In a sense, it's rewarding instead of tedious because each region is different, and you have to examine which type of region you want it to be. If you chose mining on a region that can also produce food, you lose the food capacity, but gain the mining. However, if you want to change your mind, you can later change it to farming, which will gain the food production, but lose the mining. So that way, you enjoy the thinking process, weighing the pros and cons, along with the actual cost of development. If you're short on money, you want a "Commerce" region. If you need more production, you want "Industry". If you want to build defenses such as missile bases, you want "Military", and so forth.
One thing that I liked from MoO 1 is how it asks you after completing a research such as planetary shield, if you want to start development of that on each planet, with % of development allocated to it (0, 25, 50, and 75). With the regions, I plan on something similar. Instead of going to each region individually to build buildings, you can go to planet list screen, and select a region, then "add building" and select the building you want to be built on every region of that type. It will be then added to the development queue for that region.
Now, production of each region is independent of amount of population on the planet. The reason for this is that you don't need millions of people to operate a mine, especially if it's an automated one. Those regions are actually "government" owned, so they don't require much people to operate. However, the number of population do affect how much taxes you collect, how much food are required to sustain them, how many people will be defending your planet in case of an invasion, and the development time for building buildings on regions. New assigned regions will automatically follow the queue that you've created for that type. For example, if you add hydroponics farming and automated farming in "Farm" queue, every "Farm" region that don't have those buildings will then build them. If you decide that a building is too expensive, or obsolete, you can remove it from queue to prevent new regions from building it, or you can order it scrapped on every planet. Let's say that there's two buildings, but they are mutually exclusive. One doubles the industry output, and the other triples it. You have the first one on some planets, and you want to replace it with the newer triple one, you first order the first scrapped on every planet, and add the triple to the queue. Presto! Easy management.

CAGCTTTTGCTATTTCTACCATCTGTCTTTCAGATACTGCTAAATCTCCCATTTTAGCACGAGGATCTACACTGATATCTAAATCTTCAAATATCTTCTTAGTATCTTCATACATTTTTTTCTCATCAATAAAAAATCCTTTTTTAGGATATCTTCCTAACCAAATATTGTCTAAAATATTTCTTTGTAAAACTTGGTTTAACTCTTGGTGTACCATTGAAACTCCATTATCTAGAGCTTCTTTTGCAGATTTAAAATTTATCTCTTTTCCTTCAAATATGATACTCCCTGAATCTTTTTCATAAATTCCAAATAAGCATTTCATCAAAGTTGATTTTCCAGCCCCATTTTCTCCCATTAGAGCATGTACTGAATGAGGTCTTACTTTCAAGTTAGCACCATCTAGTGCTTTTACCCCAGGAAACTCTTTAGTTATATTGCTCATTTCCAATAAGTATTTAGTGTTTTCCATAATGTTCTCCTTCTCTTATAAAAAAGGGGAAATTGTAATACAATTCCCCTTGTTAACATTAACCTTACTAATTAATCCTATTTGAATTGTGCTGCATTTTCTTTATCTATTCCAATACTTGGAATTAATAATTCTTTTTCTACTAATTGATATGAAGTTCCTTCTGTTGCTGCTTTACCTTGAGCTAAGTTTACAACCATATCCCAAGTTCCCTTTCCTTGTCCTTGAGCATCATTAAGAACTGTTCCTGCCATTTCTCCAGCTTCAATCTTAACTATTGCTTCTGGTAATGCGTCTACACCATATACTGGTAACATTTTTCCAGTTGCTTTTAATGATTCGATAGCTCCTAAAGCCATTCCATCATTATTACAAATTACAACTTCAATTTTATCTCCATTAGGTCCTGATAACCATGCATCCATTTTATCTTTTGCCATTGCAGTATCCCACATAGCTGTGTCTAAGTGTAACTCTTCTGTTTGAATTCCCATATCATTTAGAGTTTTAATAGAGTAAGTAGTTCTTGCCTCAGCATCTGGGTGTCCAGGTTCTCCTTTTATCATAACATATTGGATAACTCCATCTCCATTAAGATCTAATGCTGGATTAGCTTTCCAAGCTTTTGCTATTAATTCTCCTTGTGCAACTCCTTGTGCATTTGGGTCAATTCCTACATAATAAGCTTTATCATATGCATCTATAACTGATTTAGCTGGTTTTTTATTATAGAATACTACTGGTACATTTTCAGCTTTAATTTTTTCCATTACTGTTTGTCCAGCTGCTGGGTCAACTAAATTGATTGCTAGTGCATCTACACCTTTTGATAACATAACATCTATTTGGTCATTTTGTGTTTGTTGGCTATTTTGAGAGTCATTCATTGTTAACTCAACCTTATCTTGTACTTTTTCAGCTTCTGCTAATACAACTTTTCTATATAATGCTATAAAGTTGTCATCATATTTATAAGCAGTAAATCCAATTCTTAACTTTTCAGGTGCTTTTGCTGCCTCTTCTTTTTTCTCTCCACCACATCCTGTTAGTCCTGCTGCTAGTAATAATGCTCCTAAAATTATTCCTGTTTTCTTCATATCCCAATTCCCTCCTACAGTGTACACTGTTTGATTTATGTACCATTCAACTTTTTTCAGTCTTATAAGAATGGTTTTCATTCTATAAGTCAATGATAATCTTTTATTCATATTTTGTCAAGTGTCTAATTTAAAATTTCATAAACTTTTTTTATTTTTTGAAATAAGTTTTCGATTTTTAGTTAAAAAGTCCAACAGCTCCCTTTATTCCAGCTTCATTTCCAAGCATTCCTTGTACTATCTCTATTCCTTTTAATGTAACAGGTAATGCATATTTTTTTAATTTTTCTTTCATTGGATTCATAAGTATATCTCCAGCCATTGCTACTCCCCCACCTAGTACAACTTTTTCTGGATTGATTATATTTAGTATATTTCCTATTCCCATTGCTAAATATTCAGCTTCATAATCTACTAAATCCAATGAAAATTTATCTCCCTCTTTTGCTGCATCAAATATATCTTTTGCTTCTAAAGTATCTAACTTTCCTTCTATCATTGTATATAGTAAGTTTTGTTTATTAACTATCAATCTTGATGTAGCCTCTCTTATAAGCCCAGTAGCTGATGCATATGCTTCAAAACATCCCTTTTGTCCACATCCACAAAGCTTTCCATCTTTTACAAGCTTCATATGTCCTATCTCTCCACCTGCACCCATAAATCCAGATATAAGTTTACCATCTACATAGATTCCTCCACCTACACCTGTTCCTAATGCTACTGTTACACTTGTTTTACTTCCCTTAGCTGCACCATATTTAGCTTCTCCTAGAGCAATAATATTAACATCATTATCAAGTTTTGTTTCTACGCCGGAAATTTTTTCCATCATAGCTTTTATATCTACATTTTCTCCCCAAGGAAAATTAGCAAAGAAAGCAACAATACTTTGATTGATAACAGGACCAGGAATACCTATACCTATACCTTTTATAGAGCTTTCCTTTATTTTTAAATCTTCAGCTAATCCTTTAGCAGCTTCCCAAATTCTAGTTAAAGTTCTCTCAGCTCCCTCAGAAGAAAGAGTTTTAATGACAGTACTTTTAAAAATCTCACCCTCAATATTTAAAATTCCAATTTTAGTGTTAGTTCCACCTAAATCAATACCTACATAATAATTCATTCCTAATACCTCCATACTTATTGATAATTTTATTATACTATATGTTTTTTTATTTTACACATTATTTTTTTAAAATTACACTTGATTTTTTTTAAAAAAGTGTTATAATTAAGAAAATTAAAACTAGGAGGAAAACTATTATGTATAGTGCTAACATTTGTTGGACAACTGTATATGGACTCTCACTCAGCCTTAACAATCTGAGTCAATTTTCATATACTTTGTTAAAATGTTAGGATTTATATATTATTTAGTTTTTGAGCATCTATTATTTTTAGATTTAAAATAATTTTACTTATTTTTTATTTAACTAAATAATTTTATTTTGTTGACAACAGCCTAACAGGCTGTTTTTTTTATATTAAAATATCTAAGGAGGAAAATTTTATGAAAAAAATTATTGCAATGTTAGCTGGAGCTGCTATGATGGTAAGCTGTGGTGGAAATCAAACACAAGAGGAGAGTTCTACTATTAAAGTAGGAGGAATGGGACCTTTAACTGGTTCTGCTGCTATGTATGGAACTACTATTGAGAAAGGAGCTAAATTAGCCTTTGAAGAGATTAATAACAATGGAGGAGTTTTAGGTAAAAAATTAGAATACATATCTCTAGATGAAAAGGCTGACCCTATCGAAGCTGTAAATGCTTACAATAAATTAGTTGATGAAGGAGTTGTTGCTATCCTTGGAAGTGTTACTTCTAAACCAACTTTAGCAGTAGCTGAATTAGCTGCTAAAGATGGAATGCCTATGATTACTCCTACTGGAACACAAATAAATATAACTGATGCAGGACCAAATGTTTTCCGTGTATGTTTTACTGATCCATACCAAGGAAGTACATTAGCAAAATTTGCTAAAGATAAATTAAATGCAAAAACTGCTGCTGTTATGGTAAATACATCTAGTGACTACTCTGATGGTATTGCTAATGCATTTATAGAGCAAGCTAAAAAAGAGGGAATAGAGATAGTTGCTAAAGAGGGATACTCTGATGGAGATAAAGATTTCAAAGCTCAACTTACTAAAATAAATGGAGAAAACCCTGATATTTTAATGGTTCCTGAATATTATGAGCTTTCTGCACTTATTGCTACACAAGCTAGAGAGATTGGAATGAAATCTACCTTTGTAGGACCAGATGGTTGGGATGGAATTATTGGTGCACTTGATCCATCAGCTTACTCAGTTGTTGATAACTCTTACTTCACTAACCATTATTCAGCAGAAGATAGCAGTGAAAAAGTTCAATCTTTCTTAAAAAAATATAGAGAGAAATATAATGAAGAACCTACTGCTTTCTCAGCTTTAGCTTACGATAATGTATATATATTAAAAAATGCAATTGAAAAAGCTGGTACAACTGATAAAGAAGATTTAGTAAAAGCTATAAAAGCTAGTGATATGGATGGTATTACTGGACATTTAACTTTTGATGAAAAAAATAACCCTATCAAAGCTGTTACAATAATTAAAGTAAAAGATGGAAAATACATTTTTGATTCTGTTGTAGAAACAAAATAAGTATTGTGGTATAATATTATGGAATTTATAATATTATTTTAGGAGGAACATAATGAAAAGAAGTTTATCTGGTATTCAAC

The balance of having regions produce their full production from first turn is the cost of developing them. So you will have to manage your finances carefully, do you develop planets, or build expensive ships, or trade for those rare materials? The decision is up to you.
I'm having a very good vibe with this approach, instead of assigning population units (aka MoO 2), or sliders (aka MoO 1), the planet management is now more involved, but yet less involved, if you know what I mean.